· Arlington, Virginia: The Arlington General Land Use Plan was revised in the 1980s in order to direct high-density development toward Metro (subway) corridors.  The potential for increased land value and housing demand along those corridors. The potential for increased land value and housing demand along those corridors posed the threat of displacement for long-time residents.  Committed to the provision of affordable housing for local residents, the county created an affordable housing overlay district.  Under this provision of the plan, in order to have a site rezoned for redevelopment at high densities, developers were required to preserve housing that traditionally had been considered "affordable" or to replace it with new affordable housing in comparable locations.  The county agreed to subsidize these efforts given strong evidence that the developers could not afford to finance the entire replacement.  Developers were able to obtain additional financing through county loans, federal low-income housing tax credits, and tax exempt bond issues 

Incentive zoning: Zoning provisions that encourage but do not require developers to provide certain amenities or qualities in their projects in returned for identified benefits, such as increased density or rapid processing of applications.  Incentives are often used in downtown areas to gain open space, special building features, or public art in connection with approved developments. 

Case Example:

· Bethesda, Maryland: In the business center in Bethesda's business center, a combination of zoning density incentive with a ceiling on potential development imposed by the area plan generated intensive developer interest in projects around the Bethesda Metrorail station. County planners announced that projects offering a high quality of construction and significant public amenities would be first in line for approval.  Eight major office complexes and a hotel were constructed through the optional zoning procedure that became known as the "beauty contest."  In the competition, developers offered open spaces, public art, and other community oriented facilities to satisfy the pedestrian-oriented design criteria of the Bethesda plan.  In addition, the Bethesda Urban District raised funds to redesign and redevelop the downtown streetscape.   The downside of incentive zoning programs is that they depend on real estate market activity and pricing levels to produce results.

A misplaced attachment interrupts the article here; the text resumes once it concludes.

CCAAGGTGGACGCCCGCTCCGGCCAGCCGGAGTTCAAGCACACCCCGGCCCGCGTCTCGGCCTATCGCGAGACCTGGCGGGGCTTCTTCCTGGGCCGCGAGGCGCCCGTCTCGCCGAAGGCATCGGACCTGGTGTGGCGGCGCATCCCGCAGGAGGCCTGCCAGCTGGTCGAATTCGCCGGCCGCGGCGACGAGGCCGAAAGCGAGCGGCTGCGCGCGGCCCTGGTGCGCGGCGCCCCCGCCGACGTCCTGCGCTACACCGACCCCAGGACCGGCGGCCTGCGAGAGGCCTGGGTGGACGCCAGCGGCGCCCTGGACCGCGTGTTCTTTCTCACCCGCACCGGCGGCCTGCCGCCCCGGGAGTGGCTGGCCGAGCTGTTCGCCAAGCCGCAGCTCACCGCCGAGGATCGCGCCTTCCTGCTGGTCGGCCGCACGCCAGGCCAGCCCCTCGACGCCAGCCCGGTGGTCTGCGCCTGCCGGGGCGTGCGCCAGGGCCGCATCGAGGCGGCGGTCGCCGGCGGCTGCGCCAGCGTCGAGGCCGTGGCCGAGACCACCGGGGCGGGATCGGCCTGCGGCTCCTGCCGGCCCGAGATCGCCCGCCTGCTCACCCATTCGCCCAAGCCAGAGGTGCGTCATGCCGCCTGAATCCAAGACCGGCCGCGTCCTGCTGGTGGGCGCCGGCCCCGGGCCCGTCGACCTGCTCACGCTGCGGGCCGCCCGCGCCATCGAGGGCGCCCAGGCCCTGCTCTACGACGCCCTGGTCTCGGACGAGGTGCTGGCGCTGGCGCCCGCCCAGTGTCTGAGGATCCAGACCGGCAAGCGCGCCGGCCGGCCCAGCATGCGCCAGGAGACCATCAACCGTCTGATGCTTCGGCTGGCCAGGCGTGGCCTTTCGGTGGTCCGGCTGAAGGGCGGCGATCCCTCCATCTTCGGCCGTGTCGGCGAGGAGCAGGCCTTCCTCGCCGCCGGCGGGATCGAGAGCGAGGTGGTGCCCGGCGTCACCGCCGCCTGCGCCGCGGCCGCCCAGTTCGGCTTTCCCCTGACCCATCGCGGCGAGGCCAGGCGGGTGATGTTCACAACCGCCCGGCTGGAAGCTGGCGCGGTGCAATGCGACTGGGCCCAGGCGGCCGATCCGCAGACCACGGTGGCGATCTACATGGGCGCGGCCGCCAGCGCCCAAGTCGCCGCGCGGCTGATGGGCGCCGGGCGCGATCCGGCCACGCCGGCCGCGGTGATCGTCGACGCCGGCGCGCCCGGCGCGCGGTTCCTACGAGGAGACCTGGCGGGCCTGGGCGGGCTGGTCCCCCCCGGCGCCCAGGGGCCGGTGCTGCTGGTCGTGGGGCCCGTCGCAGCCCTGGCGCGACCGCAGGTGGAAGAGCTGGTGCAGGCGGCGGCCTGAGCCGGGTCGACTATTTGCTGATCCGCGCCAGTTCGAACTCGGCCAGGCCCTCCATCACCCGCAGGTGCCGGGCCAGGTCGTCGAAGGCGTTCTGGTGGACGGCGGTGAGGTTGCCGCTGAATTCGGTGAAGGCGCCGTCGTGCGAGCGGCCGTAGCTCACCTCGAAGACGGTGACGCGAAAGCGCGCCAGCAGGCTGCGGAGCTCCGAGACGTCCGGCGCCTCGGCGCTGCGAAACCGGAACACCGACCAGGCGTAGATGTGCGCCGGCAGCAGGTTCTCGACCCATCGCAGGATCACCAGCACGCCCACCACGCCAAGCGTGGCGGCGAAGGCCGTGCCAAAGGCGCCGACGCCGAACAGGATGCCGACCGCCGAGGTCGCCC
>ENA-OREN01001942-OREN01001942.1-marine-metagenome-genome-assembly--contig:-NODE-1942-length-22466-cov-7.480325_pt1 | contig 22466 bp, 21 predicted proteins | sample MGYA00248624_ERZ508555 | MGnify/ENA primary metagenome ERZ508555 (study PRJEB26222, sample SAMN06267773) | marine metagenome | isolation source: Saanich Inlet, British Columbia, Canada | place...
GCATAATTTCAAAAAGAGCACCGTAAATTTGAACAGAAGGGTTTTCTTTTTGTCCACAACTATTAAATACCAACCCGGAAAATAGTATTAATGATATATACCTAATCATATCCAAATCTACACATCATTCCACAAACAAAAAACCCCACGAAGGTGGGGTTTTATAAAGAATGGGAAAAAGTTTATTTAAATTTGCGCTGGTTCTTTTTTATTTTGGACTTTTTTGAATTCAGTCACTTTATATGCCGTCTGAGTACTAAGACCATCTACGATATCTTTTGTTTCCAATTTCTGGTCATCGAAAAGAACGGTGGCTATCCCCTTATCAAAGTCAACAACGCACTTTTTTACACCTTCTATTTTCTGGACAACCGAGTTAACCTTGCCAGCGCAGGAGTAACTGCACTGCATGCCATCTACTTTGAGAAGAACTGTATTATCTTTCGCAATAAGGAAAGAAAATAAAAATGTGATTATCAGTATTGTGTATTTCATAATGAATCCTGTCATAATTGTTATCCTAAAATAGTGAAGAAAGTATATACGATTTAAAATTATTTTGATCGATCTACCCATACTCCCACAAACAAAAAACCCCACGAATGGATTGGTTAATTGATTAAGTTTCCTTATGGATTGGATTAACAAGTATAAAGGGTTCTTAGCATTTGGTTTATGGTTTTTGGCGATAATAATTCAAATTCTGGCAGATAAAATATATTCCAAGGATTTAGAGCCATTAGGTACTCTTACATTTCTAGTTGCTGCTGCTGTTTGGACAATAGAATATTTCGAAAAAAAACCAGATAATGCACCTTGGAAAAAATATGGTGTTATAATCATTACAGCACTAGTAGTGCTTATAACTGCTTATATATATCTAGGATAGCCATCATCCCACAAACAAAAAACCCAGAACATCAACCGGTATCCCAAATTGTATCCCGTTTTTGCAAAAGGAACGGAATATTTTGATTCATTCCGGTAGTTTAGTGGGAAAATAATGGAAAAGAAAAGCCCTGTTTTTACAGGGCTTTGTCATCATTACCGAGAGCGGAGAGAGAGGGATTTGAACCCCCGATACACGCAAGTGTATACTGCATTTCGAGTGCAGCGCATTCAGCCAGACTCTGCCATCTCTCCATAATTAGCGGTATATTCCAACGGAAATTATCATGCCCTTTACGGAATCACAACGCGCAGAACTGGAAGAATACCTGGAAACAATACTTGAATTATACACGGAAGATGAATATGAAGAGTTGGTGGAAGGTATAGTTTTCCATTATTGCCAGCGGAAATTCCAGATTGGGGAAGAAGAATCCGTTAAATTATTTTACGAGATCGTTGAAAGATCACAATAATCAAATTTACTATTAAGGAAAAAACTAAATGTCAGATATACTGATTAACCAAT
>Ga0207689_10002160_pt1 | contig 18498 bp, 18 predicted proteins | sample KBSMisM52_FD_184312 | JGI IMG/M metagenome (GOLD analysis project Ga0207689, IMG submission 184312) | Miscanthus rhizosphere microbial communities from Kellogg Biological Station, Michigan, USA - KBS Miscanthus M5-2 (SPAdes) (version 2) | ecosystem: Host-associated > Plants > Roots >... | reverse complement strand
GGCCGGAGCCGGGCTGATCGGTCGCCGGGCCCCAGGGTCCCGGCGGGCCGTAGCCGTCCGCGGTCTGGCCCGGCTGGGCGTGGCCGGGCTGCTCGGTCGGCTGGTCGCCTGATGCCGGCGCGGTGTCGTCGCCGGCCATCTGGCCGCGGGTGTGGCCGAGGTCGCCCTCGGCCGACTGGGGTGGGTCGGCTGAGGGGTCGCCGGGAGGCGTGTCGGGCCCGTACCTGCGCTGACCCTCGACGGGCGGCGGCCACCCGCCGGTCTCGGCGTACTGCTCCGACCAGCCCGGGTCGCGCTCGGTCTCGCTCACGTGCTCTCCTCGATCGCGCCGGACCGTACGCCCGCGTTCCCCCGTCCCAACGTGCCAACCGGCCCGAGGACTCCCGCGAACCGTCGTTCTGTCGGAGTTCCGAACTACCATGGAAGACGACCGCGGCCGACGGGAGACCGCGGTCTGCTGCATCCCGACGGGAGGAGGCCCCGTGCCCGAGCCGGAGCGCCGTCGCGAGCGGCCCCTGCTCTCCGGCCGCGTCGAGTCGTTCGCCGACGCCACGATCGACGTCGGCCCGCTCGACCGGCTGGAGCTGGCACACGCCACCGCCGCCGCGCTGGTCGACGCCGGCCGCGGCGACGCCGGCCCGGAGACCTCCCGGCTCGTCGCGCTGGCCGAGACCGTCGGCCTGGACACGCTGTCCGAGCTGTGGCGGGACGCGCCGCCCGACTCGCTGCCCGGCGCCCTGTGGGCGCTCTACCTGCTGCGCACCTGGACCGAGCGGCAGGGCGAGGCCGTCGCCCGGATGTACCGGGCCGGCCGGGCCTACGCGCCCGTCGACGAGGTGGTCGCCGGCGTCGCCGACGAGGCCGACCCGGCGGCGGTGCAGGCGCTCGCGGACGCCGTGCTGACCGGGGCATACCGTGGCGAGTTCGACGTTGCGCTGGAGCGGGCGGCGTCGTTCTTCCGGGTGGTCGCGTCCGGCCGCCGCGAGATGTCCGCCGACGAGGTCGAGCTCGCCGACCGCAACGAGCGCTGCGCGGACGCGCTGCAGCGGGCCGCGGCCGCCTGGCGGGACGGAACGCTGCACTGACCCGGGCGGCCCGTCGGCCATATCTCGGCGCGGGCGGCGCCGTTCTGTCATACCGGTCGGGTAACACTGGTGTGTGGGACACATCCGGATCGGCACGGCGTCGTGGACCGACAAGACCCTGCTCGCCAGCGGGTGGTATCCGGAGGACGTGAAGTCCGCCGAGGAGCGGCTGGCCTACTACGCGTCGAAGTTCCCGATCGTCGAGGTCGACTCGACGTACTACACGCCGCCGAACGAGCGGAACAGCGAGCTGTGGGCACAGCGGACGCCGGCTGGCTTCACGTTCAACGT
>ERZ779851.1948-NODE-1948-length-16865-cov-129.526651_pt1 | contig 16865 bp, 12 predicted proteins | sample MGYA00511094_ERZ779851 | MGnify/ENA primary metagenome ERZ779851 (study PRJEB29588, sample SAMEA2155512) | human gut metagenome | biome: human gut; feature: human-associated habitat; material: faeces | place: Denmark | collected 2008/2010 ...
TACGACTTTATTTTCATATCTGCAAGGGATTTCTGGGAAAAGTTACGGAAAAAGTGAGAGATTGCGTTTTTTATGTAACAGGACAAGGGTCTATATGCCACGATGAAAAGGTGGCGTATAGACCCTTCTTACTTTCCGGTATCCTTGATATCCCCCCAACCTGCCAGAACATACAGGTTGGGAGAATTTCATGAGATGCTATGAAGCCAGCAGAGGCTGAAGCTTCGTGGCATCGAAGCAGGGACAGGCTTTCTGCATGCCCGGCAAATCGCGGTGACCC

New Urbanism.
In the early 1990s, a new urban planning and design movement called the "New Urbanism" burst on the scene, proposing some striking departures from traditional urban design, neighborhood layout and architecture. Essentially, the New Urbanism rejects the norms of suburban, car-dependent, single-use development and promotes artfully designed mixed-use urban neighborhoods that host diverse income groups and races, stores and restaurants, and useful public spaces. 

Case Example:

· Englewood, Colorado: In the struggling inner-ring suburb of Englewood, Colorado, New Urbanist principles are guiding the redevelopment of Cinderella City, one of the Denver region's first postwar suburban shopping centers and an abandoned eyesore for years. Built around a new light rail station, the mixed-use development will have shopping, compact residential areas and transit all within easy walking distance.

David Bollier, How Smart Growth Can Stop Sprawl,a Briefing Guide for Funders .  (Washington, D.C.: Essential Books), 1998. 
Douglas R. Porter, Managing Growth in America's Communities (Washington, D.C.: Island Press, 1997), pp. 22-53.
James Howard Kunstler, Home from Nowhere: Remaking Our Everyday World  for the Twenty-First Century (New York: Simon & Schuster, 1996), p. 148
Constance Beaumont, How Superstore Sprawl Can Harm Communities, and What Citizens Can Do About It   (Washington, D.C.: National Trust for Historic Preservation, 1994), and Al Norman, Sprawl-Busters, at
Philip Langdon, A Better Place To Live, (Amherst, Mass.: University of Massachusetts Press, 1994), pp. 214-15
See the section on road design standards in Smart States, Better Communities, pp. 236-241.
Alex Marshall, "Putting Some 'City' Back in the Suburbs," The Washington Post, September 1, 1996, p. C1.